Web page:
LAWRENCE COUNTY, AL (WAFF) - As the turmoil surrounding the Lawrence County animal shelter continues, there is a happy update from the ASPCA on Saturday.
Organization spokesman Tim Rickey says four dogs rescued from the shelter have been reunited with their families over the past two days. Rickey says more dogs are likely to go home to their owners on Sunday.
If you believe you have an animal at the shelter, send an email to firstname.lastname@example.org.
Over 300 animals were seized from the Rescue Shelter of Lawrence County during a Moulton police and ASPCA investigation into the shelter's owner, Bobbie Taylor. That investigation began after accusations of animal abuse against Taylor. Police served a search warrant on June 29 and spent several days on her property investigating.
Dozens of people showed up Friday for a Lawrence County commission meeting where commissioners discussed the county's animal services dilemma.
Commissioner Bobby Burch pushed for a county-run animal shelter instead of contracting the services out, as has been done in the past. Because of budget issues, Burch suggested looking at fund raising and grant money as a way to get it done. He introduced a motion to set up an account for donations that commissioners passed unanimously.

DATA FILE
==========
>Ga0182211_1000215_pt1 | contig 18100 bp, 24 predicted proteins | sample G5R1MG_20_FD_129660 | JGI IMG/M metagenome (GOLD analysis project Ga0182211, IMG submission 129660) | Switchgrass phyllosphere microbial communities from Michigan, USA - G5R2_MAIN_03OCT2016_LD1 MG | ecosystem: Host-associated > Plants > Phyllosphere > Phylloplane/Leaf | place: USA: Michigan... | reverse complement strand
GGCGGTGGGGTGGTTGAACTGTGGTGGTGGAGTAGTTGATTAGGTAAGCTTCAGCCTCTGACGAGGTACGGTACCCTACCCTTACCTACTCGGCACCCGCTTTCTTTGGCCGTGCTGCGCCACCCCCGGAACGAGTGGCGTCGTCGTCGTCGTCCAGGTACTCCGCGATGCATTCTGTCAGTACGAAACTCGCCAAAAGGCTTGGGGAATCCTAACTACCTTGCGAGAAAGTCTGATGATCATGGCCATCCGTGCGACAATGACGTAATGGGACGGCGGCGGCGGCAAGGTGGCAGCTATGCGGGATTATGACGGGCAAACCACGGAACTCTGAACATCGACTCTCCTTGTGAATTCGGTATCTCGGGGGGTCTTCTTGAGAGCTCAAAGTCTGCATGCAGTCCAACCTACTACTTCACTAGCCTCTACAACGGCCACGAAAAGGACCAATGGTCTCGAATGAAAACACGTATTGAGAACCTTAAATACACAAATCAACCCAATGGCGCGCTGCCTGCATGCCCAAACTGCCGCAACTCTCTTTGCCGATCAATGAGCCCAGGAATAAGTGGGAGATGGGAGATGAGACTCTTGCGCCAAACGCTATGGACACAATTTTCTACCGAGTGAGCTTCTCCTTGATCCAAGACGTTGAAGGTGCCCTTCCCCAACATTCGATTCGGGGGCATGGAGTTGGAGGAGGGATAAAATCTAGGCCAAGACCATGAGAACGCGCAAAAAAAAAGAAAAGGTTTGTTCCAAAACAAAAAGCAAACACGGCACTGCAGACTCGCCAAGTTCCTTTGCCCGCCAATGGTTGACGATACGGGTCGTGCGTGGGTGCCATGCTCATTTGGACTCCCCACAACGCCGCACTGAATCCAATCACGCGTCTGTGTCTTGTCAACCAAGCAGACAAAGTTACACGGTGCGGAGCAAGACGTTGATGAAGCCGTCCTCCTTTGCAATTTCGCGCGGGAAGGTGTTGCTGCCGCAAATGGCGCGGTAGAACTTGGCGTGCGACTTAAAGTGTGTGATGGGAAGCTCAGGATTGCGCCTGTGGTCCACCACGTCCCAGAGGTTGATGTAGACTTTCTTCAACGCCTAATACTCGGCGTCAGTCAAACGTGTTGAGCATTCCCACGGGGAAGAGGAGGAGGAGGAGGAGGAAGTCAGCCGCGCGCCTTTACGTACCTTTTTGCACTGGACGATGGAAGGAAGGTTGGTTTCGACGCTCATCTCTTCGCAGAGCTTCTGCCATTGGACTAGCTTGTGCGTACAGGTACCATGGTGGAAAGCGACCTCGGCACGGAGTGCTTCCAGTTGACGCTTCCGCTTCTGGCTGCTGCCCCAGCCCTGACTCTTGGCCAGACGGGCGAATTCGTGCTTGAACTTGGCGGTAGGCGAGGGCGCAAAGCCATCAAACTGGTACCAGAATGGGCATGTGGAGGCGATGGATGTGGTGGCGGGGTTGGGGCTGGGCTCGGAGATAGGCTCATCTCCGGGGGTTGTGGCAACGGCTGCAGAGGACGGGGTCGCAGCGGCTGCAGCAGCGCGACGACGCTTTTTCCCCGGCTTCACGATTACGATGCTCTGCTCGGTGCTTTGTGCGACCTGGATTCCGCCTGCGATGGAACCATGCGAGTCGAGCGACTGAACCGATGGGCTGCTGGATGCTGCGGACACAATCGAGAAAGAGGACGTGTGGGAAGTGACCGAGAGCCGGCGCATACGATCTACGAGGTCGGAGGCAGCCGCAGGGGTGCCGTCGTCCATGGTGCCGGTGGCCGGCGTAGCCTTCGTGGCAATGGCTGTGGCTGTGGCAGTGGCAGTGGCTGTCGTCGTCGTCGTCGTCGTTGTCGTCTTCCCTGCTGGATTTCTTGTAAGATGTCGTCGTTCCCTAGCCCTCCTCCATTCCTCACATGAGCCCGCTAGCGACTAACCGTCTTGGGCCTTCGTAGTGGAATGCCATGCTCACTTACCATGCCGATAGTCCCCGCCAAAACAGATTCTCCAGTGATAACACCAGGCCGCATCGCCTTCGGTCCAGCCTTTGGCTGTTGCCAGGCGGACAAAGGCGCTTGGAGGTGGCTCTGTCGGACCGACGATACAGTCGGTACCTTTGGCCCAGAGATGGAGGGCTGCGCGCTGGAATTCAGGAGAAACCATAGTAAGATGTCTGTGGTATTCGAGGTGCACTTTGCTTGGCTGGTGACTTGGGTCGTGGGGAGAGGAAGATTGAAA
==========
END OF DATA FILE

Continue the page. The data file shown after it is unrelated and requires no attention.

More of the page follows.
"We need to have our own shelter. You cannot contract out your obligations and responsibilities. This is our problem. It need to be our solution," Burch said.
The committee agreed that the county would continue taking animals to the Morgan County Animal Shelter for the time being. The Lawrence County pays Morgan County $20 per animal for their services.
During the meeting, the public was allowed to make comments about the shelter situation. A few people supported Taylor, but the majority of those who spoke were not on her side.
Norma Rawlings, a Hillsboro resident, cried as she told the commission she went to Taylor's shelter seven times looking for her missing Doberman, Milo. She said each time, she was not allowed to go inside to look for Milo. Rawlings said Taylor told her the dog wasn't there. However, Rawlings said during the investigation last week, Taylor's employees told her that the dog had indeed been there, but had been sent off.
During that interview, Taylor declined more media at the advice of her attorney, but did say she's ready to defend herself against the accusations. Taylor said the truth is on her side, and that truth with be revealed soon.
She did not elaborate, but she did talk more about her side of this, as investigators spent six days executing a search warrant at the shelter.
Taylor said then that she never abused or neglected animals, that sick dogs and cats found there were sick when she took them in, and that she had them treated by a veterinarian.
She also said her animal services contract with the county mandated she could not refuse any animals, which is why so many were there.
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